On Wednesday 29 June 2016, nine Year 11 boys alongside Ms Tori Bell, Ms Rochelle Eggins, and under the leadership of Mr Tony McDonnell, travelled to Cambodia to embark on an eye-opening experience, which we will never forget.  Cambodia is a country where there are many situations where you are forced out of your comfort zone.  However this was not seen as a problem for the group.  All the boys and teachers got involved in every aspect of the trip, which allowed us to immerse ourselves into, and assimilate with, the Khmer culture.

Phnom Penh was our first destination.  It is a city where being street smart was very important.  The constant chaotic flow of traffic caused much mayhem and challenged our preconceived ideas of what a functioning city should look like.  On top of this, the constant noise of drivers honking their horns quickly removed us from our western lifestyle.  

We began our Immersion experience with some challenging labouring in the harsh heat and humidity of the country.  However, the Cambodian Immersion is centred around the LaValla school where we were given the chance to meet the special kids of the school on the third day in the country.  We took them down to a beach in Kep (a 3 hour bus trip away) where many of the children experienced open water for the first time in their life.  

Because the students come from the rural provinces, they live on site.  So on the first Saturday we helped them with their chores around the property, which was where we experienced their complete love for their school.  This was evident in their care and passion that they approached each chore they performed.  For the next week our daily task was named “the project”, where three boys and one teacher were sent to various locations around the school to help with tasks including gardening, painting or farming.  Each job presented its own unique challenge whether it be red ants biting you as you cut down vines from fences, the extreme heat when working in the full force of the sun while clearing overgrown weeds from the land behind the school or the overwhelming noise which came from manually removing rust from metal grates.  Additionally the boys were tasked with teaching the kids English which was very difficult considering the students at LaValla have very limited English, if any.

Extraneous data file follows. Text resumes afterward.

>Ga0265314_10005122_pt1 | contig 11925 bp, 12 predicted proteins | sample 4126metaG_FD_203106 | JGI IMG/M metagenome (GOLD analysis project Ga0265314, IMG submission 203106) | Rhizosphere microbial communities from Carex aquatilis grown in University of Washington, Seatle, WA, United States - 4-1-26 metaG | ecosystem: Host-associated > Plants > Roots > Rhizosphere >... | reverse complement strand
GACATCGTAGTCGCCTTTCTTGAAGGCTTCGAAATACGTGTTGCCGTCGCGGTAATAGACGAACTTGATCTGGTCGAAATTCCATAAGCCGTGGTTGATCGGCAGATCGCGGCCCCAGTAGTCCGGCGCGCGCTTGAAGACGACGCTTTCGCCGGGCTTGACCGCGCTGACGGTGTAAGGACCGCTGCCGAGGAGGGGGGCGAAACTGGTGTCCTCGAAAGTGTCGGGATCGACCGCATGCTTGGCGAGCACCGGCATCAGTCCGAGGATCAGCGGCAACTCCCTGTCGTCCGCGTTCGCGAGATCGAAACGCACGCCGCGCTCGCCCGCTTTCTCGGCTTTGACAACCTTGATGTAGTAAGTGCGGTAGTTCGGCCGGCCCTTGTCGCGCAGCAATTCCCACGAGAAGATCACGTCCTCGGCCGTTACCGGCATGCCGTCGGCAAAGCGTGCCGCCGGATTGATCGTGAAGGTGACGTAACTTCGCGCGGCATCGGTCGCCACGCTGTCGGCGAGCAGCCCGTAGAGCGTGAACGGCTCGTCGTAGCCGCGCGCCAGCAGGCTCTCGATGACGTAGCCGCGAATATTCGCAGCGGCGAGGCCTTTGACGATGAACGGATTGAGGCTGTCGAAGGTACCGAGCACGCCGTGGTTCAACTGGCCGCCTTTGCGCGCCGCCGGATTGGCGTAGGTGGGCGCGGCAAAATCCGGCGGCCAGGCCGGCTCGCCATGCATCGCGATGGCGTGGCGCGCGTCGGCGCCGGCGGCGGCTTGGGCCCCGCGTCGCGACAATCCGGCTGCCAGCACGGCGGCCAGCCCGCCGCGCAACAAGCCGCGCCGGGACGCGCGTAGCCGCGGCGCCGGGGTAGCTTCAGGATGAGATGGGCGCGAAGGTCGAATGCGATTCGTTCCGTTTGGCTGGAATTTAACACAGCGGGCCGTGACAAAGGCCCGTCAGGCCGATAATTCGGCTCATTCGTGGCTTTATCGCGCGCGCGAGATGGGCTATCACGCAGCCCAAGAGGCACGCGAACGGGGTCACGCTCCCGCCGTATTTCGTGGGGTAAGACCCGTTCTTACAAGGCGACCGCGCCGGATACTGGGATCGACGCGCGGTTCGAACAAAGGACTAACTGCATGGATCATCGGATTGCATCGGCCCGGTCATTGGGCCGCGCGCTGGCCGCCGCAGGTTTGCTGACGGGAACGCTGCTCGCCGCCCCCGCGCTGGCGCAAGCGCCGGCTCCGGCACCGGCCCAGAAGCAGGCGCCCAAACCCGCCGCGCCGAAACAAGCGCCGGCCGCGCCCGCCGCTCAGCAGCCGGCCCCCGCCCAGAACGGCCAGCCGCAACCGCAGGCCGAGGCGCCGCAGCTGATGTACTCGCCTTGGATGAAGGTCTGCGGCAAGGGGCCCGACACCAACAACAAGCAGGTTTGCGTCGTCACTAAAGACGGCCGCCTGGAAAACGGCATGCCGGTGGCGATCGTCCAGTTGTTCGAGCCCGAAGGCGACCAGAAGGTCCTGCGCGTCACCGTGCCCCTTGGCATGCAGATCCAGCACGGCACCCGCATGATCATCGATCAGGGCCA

LaValla is the only registered primary school for disabled children in the country.  It is a community where disabled children from over twenty provinces are brought in to live and obtain an education.  Seeing those who have a disability are marginalised from society, LaValla is seen as the best opportunity for these children.  The children of the LaValla community are full of love and happiness.  Although they find some task physically challenging, they all find a way to overcome the barriers that they face in their lives and they move on with life as if there was nothing stopping them.  Everyday they would jump with joy to see us and they gladly let us into their life at LaValla. These children were not only a joy to be around, but they were inspiring.  In a way that they made us all realise that there is nothing in life that should stop you from doing what you want to do.

For the final two days of our trip to Cambodia, we travelled to Siem Reap where we were able to see a new side of the Khmer culture which we thought we were beginning to understand.  We awoke at 4:00AM in order to see a beautiful sunrise at Angkor Wat.  The inscriptions and carvings on the walls of the temples blew us all away and gave us a different perspective of Cambodia.  Siem Reap was a completely different environment to Phnom Penh because the increased demands of tourism were their main focus.

Overall our experience was something that we will never forget.  The immersion allowed us to not only connect with another Marist community but allowed us to understand the challenges that many developing countries have to face on a day to day basis.  The Cambodia immersion, and more specifically LaValla, made us all realise what it truly means to be a Marist community.

 

Josh Ferraz and Flynn Tully

On behalf of the Cambodia Immersion group

 

Immersion